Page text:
BONUS: If you haven’t watched it yet, I’ve posted a video below that talks about the interplay between time and efficiency on the GMAT. As you’re working on forcing yourself to come to some sort of resolution on a problem within that 2-minute window, keep the strategy I teach in that video in mind.

2. Sit In Complete Silence for 2 Minutes

learn to manage your time effectively on the gmatThe other thing I see happening with my students with respect to GMAT time management is that they start freaking out too early in the process. They get started on a question, and after just 15-20 seconds, if they’re not entirely sure how to proceed, they start getting stressed. Time speeds up for them. They tell me they feel like they’re running out of time and then start making careless errors or not thinking through the problem in a methodical, reasoned way. Does that happen to you?

To combat this, you need to get time to slow down for you. In sports, athletes talk about it all the time. I experienced it myself as the quarterback of my flag football team. I remember the first time the center hiked me the ball. It felt like all hell had broken loose! People were running all over the place, defenders were rushing at me, and I could barely focus on what I needed to do. Rather than cooly and calmly surveying the field and making a sound decision as to where to throw the ball, I started to panic. I ended up throwing the ball out of bounds long before I needed to. Time was simply moving too fast!

Now in flag football, the quarterback usually has about 5 seconds to make a decision on what to do. But I can tell you, on that first play? It felt like about 2 seconds! Man, I was panicking.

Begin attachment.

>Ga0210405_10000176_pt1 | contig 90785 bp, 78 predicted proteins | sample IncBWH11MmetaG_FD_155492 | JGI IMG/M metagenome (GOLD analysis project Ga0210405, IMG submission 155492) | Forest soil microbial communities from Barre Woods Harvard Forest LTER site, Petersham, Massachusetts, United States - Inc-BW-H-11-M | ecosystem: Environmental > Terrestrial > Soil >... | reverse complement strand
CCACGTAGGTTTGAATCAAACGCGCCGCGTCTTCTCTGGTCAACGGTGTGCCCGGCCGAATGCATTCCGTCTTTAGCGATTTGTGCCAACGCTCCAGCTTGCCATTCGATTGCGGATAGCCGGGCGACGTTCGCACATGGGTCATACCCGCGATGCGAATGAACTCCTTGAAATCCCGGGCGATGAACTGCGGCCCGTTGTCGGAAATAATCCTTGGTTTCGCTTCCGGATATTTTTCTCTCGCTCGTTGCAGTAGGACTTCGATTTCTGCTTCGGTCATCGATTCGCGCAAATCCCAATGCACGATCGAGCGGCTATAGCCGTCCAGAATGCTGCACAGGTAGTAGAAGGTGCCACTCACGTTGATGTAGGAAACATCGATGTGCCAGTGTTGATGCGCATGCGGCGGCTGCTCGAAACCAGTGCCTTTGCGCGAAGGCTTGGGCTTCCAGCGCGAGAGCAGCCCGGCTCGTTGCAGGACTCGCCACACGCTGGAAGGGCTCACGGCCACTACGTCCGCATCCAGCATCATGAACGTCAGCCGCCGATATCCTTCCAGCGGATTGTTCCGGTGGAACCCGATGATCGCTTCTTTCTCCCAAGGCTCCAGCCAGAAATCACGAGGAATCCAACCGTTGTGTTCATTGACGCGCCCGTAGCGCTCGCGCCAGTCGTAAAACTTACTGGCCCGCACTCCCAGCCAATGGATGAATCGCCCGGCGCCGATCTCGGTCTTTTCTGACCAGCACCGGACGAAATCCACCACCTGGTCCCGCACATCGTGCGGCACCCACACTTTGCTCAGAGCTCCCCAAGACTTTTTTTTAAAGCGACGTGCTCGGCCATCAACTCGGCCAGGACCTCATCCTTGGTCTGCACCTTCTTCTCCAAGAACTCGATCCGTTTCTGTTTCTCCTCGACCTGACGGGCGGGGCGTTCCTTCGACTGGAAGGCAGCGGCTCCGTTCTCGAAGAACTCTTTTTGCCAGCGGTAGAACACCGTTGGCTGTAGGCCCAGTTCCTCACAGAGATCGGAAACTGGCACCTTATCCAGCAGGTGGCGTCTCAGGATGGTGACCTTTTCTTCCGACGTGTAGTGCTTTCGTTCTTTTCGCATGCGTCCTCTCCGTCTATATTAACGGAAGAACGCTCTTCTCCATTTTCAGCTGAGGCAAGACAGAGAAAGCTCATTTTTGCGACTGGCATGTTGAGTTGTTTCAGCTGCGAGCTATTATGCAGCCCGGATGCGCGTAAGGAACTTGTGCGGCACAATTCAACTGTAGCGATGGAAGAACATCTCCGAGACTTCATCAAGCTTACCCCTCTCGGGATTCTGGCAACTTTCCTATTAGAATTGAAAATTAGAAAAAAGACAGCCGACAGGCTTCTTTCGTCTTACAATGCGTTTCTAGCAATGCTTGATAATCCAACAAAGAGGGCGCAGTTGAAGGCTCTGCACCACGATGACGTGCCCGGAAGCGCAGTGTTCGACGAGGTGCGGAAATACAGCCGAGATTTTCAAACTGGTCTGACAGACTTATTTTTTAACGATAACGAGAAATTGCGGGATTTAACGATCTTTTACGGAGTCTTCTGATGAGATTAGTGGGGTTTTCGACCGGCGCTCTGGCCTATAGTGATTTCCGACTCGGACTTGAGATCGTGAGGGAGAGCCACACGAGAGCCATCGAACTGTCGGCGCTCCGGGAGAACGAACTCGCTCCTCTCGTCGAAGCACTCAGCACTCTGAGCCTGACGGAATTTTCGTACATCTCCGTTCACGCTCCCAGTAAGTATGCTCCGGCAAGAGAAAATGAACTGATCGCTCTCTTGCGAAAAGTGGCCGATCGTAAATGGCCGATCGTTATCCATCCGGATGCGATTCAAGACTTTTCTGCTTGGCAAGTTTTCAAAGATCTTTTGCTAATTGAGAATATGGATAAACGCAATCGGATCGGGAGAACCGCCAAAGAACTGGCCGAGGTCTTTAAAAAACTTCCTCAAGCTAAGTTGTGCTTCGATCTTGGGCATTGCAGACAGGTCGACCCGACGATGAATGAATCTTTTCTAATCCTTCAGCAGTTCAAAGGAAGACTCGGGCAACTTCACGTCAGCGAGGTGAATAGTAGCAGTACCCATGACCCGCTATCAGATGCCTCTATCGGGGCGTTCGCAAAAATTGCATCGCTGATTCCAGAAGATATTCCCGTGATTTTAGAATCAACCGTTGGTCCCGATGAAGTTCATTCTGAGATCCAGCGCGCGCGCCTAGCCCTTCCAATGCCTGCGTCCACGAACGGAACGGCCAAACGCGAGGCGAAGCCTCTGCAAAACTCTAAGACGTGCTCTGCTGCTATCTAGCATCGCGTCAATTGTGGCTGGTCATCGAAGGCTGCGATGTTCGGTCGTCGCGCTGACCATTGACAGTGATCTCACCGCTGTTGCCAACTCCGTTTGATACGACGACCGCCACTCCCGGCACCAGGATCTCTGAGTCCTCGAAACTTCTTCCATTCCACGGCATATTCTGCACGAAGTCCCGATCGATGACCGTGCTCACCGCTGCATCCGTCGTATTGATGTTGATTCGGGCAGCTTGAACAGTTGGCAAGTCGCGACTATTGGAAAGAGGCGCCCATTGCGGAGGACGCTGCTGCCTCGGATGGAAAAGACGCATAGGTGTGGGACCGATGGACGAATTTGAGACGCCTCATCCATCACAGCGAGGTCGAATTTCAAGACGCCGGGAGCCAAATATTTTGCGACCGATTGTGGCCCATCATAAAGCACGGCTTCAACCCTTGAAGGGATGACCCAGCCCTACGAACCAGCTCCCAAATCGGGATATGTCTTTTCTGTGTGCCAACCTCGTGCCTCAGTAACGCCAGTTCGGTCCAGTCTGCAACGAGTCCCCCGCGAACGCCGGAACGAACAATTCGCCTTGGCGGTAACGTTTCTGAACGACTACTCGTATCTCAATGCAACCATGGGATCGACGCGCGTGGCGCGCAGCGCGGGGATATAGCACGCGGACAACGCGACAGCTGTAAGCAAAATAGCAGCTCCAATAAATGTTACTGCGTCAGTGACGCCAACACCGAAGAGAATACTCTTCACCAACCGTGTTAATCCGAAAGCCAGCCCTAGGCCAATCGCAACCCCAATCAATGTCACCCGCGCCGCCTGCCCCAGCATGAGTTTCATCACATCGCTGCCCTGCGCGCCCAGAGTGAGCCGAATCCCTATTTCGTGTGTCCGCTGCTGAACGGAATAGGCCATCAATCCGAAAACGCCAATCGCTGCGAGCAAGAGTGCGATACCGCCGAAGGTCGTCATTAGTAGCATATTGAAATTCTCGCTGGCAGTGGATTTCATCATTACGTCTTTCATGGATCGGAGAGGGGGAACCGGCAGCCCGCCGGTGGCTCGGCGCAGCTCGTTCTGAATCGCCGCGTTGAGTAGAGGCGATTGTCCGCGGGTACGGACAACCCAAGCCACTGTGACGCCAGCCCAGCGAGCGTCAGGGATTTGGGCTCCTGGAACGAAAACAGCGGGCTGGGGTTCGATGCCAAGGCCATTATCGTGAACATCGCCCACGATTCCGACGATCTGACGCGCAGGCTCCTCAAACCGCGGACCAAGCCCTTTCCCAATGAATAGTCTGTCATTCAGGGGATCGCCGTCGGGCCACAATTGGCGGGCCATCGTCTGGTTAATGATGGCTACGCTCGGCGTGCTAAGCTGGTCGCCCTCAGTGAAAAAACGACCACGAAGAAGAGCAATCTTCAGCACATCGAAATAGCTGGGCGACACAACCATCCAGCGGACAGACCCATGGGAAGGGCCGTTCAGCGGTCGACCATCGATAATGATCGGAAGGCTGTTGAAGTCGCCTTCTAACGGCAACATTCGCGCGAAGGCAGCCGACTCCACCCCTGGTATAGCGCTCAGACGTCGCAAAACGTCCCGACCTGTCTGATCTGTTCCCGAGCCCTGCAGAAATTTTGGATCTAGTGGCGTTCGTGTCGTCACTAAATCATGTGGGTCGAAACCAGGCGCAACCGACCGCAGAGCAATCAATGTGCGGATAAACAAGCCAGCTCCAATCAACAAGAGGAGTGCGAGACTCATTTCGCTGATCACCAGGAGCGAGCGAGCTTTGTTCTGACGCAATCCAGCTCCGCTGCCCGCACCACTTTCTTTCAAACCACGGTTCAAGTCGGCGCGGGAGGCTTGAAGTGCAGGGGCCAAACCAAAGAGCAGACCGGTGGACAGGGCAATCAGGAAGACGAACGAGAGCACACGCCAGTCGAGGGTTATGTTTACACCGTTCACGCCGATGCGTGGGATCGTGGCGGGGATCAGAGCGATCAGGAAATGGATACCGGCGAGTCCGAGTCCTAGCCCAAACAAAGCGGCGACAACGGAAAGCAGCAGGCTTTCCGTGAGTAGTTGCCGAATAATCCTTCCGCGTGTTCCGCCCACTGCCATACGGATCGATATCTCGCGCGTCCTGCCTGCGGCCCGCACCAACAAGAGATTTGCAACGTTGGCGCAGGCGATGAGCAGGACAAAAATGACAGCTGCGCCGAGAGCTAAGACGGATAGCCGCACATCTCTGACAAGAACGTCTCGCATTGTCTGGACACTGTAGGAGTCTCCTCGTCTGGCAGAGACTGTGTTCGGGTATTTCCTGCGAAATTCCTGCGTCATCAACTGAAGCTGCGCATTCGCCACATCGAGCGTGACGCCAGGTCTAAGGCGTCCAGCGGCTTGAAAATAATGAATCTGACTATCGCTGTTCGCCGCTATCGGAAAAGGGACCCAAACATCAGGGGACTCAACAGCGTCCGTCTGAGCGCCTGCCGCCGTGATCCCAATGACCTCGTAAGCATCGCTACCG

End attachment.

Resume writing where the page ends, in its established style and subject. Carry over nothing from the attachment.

But slowly, over time, the game started to slow down for me. After several games (and now several seasons), I’m as calm as can be when the ball is hiked. Those 5 seconds? They feel like every bit of 5 seconds — and often more. I can think through what’s happening, look down the field, evaluate my options, and make a good decision nearly every time.

That’s what has to happen for you on the GMAT, too. You need to get time to slow down for you.

So how do you do it? You need to get a feel for just how long 2 minutes really is! And believe me, it’s longer than you think.

So here’s what I want you to do: I want you do find a nice, quiet place, and just sit down. Get a stopwatch and set it for 2:00. Then start the timer and just sit there. In complete silence. Doing absolutely nothing. Seriously. That’s what I want you to do. I want you to think about when it starts feeling awkward. Then continue to think about what you’re feeling. And when the timer finally does go off? I think you’ll be amazed at just how long 2:00 really feels!

But trust me on this: You need to DO it. Just reading about it won’t help. Go FEEL it for yourself. And if you want to make it really effective? Get someone to sit across from you while you’re doing it! It will be even more awkward, and the 2 minutes will feel even longer!

And then I want you to carry that feeling forward with you on the GMAT. When you start on each problem, remember just how long 2 minutes really is. There’s no reason to start panicking after just 15-20 seconds — or even 45 seconds for that matter. Two minutes is plenty of time if you can just get time to slow down for you. Practice and experience will help to make that a reality!